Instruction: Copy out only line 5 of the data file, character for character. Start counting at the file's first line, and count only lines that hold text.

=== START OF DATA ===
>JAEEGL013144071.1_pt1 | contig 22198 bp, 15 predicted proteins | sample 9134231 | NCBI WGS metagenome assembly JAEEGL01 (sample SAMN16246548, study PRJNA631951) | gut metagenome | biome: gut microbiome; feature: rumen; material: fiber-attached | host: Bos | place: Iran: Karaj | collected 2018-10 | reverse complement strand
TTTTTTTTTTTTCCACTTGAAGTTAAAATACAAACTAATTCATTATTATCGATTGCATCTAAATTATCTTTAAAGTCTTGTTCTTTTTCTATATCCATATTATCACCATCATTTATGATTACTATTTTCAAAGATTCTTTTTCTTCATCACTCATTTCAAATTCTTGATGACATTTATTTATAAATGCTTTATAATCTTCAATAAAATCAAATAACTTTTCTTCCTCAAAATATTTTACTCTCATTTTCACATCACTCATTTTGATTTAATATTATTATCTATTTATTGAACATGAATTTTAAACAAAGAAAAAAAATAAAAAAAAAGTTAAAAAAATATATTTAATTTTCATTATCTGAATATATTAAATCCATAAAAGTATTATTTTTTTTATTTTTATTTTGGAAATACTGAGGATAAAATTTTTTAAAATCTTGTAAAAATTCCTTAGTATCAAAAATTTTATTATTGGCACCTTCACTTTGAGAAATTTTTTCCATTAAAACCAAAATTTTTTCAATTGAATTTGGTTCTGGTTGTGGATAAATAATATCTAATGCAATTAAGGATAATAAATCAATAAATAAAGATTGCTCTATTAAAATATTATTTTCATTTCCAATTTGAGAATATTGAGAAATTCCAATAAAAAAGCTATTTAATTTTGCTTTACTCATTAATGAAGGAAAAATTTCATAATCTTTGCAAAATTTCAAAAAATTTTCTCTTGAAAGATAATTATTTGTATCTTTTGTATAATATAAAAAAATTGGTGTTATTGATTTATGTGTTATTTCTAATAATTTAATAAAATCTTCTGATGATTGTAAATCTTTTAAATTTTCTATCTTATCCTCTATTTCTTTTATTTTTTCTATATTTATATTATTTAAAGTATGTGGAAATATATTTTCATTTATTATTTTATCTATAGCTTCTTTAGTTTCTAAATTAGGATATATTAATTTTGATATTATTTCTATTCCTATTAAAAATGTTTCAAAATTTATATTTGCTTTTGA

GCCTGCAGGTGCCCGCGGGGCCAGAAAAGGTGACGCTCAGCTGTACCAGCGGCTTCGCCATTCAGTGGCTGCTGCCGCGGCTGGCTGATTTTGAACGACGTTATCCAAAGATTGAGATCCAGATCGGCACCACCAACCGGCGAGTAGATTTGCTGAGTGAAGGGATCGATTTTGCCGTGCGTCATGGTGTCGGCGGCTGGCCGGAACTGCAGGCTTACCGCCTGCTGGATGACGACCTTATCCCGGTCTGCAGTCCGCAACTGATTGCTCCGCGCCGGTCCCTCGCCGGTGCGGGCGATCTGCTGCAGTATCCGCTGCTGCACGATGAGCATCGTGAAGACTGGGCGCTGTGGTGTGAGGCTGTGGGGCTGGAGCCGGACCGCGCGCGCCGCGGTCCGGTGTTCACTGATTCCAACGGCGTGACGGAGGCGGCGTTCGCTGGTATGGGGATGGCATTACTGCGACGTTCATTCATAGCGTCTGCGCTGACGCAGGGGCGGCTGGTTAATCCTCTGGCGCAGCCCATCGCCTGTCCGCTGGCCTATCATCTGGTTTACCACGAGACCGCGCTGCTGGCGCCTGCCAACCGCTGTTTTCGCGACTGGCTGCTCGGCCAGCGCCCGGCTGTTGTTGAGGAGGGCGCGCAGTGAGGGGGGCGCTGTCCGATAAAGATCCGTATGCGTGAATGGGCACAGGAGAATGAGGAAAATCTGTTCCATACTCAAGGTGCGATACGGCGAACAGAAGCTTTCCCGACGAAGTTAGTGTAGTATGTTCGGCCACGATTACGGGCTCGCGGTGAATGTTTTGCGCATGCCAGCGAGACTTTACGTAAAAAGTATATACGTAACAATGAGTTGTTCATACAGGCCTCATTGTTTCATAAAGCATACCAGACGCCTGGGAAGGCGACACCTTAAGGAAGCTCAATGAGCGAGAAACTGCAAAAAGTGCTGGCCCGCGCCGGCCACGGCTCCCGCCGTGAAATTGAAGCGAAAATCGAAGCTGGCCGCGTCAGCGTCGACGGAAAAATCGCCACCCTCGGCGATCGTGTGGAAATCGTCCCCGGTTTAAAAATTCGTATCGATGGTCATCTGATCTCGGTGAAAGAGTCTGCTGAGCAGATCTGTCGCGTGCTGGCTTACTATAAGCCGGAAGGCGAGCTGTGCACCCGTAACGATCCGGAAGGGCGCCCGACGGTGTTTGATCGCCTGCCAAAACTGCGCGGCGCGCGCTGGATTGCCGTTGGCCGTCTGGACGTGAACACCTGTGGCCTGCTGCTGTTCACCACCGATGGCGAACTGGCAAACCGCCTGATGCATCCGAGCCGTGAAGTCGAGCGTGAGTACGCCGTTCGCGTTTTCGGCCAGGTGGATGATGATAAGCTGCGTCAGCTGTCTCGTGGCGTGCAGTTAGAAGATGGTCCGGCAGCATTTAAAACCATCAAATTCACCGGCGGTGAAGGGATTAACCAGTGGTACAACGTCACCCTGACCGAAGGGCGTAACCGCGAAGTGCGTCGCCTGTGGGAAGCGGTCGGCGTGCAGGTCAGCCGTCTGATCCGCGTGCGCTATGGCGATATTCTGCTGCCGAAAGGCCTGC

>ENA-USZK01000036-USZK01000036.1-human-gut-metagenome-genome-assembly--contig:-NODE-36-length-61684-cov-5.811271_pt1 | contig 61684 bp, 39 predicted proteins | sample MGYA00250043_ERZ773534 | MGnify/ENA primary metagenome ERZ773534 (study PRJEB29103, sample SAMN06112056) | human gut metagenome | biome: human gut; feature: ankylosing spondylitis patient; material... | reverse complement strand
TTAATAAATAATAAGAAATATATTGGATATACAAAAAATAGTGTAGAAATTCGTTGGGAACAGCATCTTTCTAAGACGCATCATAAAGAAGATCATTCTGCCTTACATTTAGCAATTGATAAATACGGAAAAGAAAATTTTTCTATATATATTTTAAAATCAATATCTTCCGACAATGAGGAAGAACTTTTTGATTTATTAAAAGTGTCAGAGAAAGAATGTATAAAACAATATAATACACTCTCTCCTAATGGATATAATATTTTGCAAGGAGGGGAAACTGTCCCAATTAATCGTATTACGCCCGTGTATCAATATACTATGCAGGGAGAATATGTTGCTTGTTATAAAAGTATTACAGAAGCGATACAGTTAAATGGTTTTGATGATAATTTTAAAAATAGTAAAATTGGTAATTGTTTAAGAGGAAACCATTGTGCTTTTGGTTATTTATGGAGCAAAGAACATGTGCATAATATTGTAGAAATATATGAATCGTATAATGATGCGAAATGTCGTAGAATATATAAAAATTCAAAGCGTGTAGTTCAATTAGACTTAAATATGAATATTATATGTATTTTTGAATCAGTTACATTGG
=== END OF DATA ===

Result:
TTAATAAATAATAAGAAATATATTGGATATACAAAAAATAGTGTAGAAATTCGTTGGGAACAGCATCTTTCTAAGACGCATCATAAAGAAGATCATTCTGCCTTACATTTAGCAATTGATAAATACGGAAAAGAAAATTTTTCTATATATATTTTAAAATCAATATCTTCCGACAATGAGGAAGAACTTTTTGATTTATTAAAAGTGTCAGAGAAAGAATGTATAAAACAATATAATACACTCTCTCCTAATGGATATAATATTTTGCAAGGAGGGGAAACTGTCCCAATTAATCGTATTACGCCCGTGTATCAATATACTATGCAGGGAGAATATGTTGCTTGTTATAAAAGTATTACAGAAGCGATACAGTTAAATGGTTTTGATGATAATTTTAAAAATAGTAAAATTGGTAATTGTTTAAGAGGAAACCATTGTGCTTTTGGTTATTTATGGAGCAAAGAACATGTGCATAATATTGTAGAAATATATGAATCGTATAATGATGCGAAATGTCGTAGAATATATAAAAATTCAAAGCGTGTAGTTCAATTAGACTTAAATATGAATATTATATGTATTTTTGAATCAGTTACATTGG